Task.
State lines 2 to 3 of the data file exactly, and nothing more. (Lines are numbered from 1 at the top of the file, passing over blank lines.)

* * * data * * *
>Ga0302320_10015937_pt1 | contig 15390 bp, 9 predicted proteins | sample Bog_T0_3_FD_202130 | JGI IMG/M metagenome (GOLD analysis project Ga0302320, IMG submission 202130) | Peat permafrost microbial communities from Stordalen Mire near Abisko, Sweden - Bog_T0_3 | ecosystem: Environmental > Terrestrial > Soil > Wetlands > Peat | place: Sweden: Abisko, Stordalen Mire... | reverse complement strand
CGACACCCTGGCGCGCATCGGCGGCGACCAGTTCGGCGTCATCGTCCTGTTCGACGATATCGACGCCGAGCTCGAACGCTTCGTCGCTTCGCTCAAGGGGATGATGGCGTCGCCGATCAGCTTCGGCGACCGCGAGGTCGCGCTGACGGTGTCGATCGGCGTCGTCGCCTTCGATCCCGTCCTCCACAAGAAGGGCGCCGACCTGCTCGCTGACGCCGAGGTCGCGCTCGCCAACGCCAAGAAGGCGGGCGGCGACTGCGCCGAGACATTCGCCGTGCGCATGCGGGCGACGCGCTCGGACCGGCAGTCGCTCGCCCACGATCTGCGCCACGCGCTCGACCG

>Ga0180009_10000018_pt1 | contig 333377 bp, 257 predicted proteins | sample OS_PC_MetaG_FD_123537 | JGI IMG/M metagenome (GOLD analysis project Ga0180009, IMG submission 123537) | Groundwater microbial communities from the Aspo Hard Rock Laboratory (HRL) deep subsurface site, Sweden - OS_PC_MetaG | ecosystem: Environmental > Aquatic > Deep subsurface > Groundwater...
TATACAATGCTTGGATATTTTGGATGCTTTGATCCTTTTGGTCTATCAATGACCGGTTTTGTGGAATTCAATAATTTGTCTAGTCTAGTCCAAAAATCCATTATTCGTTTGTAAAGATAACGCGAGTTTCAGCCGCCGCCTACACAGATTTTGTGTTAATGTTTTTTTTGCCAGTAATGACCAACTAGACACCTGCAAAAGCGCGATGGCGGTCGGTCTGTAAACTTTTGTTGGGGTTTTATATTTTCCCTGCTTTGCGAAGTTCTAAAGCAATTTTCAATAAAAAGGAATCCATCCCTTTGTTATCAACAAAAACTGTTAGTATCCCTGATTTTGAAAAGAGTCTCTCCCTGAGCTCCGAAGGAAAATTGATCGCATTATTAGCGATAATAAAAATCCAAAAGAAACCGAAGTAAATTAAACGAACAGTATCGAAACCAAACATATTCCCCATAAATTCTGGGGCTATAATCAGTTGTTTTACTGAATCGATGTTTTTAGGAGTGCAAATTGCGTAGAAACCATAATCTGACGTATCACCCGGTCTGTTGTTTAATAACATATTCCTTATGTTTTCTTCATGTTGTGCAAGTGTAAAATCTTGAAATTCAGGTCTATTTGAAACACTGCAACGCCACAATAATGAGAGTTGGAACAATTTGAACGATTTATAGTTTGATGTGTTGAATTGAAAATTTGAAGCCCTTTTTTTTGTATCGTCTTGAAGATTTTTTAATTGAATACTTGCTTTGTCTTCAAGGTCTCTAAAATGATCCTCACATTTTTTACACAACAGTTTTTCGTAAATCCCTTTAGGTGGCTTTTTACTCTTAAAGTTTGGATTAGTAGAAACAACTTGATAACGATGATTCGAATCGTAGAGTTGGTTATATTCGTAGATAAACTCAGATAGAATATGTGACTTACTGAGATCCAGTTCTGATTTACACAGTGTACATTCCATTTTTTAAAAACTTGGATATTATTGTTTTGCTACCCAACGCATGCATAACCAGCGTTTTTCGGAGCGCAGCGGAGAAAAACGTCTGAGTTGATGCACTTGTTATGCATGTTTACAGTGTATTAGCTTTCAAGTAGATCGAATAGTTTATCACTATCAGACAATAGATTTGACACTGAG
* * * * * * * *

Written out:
CGACACCCTGGCGCGCATCGGCGGCGACCAGTTCGGCGTCATCGTCCTGTTCGACGATATCGACGCCGAGCTCGAACGCTTCGTCGCTTCGCTCAAGGGGATGATGGCGTCGCCGATCAGCTTCGGCGACCGCGAGGTCGCGCTGACGGTGTCGATCGGCGTCGTCGCCTTCGATCCCGTCCTCCACAAGAAGGGCGCCGACCTGCTCGCTGACGCCGAGGTCGCGCTCGCCAACGCCAAGAAGGCGGGCGGCGACTGCGCCGAGACATTCGCCGTGCGCATGCGGGCGACGCGCTCGGACCGGCAGTCGCTCGCCCACGATCTGCGCCACGCGCTCGACCG

>Ga0180009_10000018_pt1 | contig 333377 bp, 257 predicted proteins | sample OS_PC_MetaG_FD_123537 | JGI IMG/M metagenome (GOLD analysis project Ga0180009, IMG submission 123537) | Groundwater microbial communities from the Aspo Hard Rock Laboratory (HRL) deep subsurface site, Sweden - OS_PC_MetaG | ecosystem: Environmental > Aquatic > Deep subsurface > Groundwater...